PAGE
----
11. Give your managers a free subscription to the industry magazine.
12. Study a role model company or a competitor, you could all go on a retreat or buy managers a copy of the role model company's literature.
13. Write a book with funny stories about how your company serves its customers.
Rebels encourage creativity and individuality within their
own companies. They allow themselves and their employees
enough free time for a life outside of work, for leisure
By: Regine P. Azurin and Yvette Pantilla
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Since 2009 VIDA has tracked the review coverage of major print publications to analyze how many women and gender minorities are represented.
For the 2017 VIDA Count, they looked at 15 major print publications over the course of the year. Even though many, if not all of the publications also have an online presence, they only counted the reviews in the print versions because it is "too easy to confine women, gender minorities, and other marginalized writers to cost-effective web platforms, which frequently pay differently (or don't pay at all), compared to their print counterparts."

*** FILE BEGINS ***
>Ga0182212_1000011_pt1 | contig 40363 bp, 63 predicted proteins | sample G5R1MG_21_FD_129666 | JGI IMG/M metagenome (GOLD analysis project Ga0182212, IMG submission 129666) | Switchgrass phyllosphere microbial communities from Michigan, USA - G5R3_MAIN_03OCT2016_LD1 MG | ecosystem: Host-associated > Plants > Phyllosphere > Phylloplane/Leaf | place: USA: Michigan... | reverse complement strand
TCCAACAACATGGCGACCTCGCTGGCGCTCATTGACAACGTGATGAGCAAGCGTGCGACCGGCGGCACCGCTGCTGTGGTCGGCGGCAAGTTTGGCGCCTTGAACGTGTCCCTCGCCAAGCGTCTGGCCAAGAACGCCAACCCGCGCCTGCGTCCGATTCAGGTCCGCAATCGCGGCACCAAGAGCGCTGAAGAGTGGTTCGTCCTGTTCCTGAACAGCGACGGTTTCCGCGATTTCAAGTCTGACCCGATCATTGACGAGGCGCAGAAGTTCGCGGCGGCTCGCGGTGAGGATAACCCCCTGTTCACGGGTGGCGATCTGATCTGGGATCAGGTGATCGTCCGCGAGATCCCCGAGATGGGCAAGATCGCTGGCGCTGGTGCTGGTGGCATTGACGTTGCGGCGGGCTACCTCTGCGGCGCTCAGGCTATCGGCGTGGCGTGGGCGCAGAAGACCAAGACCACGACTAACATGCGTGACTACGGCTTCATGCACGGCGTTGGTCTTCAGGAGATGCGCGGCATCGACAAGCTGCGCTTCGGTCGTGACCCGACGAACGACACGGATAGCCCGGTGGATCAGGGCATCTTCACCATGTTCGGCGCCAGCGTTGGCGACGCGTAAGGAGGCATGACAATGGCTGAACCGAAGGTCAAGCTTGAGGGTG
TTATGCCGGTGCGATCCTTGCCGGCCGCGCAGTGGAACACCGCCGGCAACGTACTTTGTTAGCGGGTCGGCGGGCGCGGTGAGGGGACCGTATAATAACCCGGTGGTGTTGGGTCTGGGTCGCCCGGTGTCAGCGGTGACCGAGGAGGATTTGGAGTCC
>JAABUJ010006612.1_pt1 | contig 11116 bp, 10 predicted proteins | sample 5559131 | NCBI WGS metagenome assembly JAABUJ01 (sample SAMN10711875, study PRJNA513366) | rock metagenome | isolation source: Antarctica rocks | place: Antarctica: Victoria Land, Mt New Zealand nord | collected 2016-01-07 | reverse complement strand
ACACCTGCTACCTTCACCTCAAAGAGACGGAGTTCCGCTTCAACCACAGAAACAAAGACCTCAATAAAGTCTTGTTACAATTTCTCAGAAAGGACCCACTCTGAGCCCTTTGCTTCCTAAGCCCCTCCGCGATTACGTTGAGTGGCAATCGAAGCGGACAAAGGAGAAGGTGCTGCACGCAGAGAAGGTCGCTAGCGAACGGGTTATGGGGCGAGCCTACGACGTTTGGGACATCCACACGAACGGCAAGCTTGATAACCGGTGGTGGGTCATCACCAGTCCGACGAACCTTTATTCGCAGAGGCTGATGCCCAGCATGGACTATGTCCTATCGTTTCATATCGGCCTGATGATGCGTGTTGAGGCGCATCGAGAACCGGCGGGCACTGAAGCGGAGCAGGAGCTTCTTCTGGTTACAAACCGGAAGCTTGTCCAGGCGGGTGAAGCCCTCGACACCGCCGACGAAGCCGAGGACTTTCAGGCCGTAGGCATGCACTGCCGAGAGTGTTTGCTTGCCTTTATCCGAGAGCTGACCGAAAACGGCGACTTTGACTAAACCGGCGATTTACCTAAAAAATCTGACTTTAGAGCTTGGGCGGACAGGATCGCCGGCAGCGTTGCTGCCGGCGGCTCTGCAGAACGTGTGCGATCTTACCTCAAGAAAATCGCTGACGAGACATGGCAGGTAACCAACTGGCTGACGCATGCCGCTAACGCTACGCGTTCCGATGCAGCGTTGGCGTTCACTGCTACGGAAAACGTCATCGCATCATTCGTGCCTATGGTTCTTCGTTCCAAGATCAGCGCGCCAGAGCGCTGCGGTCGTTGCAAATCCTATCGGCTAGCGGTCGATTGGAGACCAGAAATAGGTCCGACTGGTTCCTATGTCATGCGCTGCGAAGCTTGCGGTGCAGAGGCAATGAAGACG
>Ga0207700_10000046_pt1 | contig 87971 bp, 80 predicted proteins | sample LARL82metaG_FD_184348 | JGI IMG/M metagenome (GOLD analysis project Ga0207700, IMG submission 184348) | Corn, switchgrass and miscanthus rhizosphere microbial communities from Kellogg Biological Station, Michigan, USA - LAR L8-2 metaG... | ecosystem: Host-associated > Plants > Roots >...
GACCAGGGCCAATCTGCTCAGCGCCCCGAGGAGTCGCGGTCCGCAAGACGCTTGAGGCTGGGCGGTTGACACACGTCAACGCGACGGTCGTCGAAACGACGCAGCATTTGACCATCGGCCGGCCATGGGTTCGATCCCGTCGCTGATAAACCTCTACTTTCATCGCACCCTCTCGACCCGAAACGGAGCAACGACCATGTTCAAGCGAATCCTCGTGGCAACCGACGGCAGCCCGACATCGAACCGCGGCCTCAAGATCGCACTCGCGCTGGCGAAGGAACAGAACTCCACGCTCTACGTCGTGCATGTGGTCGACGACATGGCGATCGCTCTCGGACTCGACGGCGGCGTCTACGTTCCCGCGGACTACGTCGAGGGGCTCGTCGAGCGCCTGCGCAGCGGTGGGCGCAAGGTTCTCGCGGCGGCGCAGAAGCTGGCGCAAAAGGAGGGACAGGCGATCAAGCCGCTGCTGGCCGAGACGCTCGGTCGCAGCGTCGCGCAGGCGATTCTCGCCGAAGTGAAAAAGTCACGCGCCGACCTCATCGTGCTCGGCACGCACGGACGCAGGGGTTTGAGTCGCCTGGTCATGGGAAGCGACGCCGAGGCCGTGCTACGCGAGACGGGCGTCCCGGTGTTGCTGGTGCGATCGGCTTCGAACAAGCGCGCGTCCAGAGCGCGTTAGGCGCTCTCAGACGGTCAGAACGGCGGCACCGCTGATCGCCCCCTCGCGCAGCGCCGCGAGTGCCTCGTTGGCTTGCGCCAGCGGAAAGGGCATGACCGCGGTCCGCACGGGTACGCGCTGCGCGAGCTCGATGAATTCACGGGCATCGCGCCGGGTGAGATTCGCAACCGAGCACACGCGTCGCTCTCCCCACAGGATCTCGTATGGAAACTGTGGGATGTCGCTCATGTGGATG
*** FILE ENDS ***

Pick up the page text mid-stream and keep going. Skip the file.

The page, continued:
Of the 15 publications, only 2 published 50% or more women writers: Granta (53.5%) and Poetry (50%).
Five had women representing between 40% and 49.9% of their total publication: Harper's, The New York Times Book Review, The New Republic, The Paris Review and Tin House.
The majority, 8 out of 15 publications, failed to publish enough women writers to make up even 40% of their publication's run in 2017: Boston Review, London Review of Books, The New Yorker, The Atlantic, The Nation, The Threepenny Review, and The Times Literary Supplement.
The New York Review of Books had the most pronounced gender disparity with only 23% of published writers who are women but it was close to gender parity in terms of contributors, with 47% women.
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"Whether you're in Manchester, Mumbai, Manila, or Massachusetts, the OED would like to hear from you. Please use the form below to tell us about the words and expressions which are distinctive to where you live or where you are from. We're looking forward to reading your suggestions."
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Authors, bloggers and publishers have criticized the development, with many sharing their frustration through the #giveourreviewsback hashtag. Amazon has blamed temporary "technical issues".
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Two decades ago, a renowned professor promised to produce a flawless version of one of the 20th century's most celebrated novels: "Ulysses." Then he disappeared...